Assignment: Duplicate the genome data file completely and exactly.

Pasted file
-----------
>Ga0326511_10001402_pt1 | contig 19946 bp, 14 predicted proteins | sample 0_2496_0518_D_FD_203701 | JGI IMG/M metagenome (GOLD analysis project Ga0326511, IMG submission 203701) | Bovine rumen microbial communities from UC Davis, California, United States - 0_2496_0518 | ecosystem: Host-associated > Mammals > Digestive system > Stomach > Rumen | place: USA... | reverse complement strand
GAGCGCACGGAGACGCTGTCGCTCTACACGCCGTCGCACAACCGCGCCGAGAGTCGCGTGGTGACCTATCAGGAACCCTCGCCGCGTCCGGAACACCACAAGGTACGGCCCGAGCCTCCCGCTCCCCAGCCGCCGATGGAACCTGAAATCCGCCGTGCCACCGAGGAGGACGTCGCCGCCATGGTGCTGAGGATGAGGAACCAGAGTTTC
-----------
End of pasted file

>Ga0326511_10001402_pt1 | contig 19946 bp, 14 predicted proteins | sample 0_2496_0518_D_FD_203701 | JGI IMG/M metagenome (GOLD analysis project Ga0326511, IMG submission 203701) | Bovine rumen microbial communities from UC Davis, California, United States - 0_2496_0518 | ecosystem: Host-associated > Mammals > Digestive system > Stomach > Rumen | place: USA... | reverse complement strand
GAGCGCACGGAGACGCTGTCGCTCTACACGCCGTCGCACAACCGCGCCGAGAGTCGCGTGGTGACCTATCAGGAACCCTCGCCGCGTCCGGAACACCACAAGGTACGGCCCGAGCCTCCCGCTCCCCAGCCGCCGATGGAACCTGAAATCCGCCGTGCCACCGAGGAGGACGTCGCCGCCATGGTGCTGAGGATGAGGAACCAGAGTTTC